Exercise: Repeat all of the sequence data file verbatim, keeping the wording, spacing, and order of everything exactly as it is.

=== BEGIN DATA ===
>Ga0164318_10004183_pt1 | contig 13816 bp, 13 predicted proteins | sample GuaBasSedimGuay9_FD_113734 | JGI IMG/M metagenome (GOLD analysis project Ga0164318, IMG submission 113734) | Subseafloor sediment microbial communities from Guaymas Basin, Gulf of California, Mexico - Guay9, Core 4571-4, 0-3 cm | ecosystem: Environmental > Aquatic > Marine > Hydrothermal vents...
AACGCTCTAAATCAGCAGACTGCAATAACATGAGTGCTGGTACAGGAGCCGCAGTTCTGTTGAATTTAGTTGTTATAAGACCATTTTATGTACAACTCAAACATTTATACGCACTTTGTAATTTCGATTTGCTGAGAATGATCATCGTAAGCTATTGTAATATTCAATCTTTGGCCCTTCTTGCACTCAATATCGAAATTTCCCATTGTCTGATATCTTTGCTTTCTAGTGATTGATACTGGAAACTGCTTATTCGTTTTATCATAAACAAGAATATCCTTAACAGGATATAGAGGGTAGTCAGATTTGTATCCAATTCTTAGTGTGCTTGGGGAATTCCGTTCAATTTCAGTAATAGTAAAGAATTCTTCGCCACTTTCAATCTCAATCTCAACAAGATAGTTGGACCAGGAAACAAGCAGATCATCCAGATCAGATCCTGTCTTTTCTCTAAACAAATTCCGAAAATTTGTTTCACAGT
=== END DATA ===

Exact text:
>Ga0164318_10004183_pt1 | contig 13816 bp, 13 predicted proteins | sample GuaBasSedimGuay9_FD_113734 | JGI IMG/M metagenome (GOLD analysis project Ga0164318, IMG submission 113734) | Subseafloor sediment microbial communities from Guaymas Basin, Gulf of California, Mexico - Guay9, Core 4571-4, 0-3 cm | ecosystem: Environmental > Aquatic > Marine > Hydrothermal vents...
AACGCTCTAAATCAGCAGACTGCAATAACATGAGTGCTGGTACAGGAGCCGCAGTTCTGTTGAATTTAGTTGTTATAAGACCATTTTATGTACAACTCAAACATTTATACGCACTTTGTAATTTCGATTTGCTGAGAATGATCATCGTAAGCTATTGTAATATTCAATCTTTGGCCCTTCTTGCACTCAATATCGAAATTTCCCATTGTCTGATATCTTTGCTTTCTAGTGATTGATACTGGAAACTGCTTATTCGTTTTATCATAAACAAGAATATCCTTAACAGGATATAGAGGGTAGTCAGATTTGTATCCAATTCTTAGTGTGCTTGGGGAATTCCGTTCAATTTCAGTAATAGTAAAGAATTCTTCGCCACTTTCAATCTCAATCTCAACAAGATAGTTGGACCAGGAAACAAGCAGATCATCCAGATCAGATCCTGTCTTTTCTCTAAACAAATTCCGAAAATTTGTTTCACAGT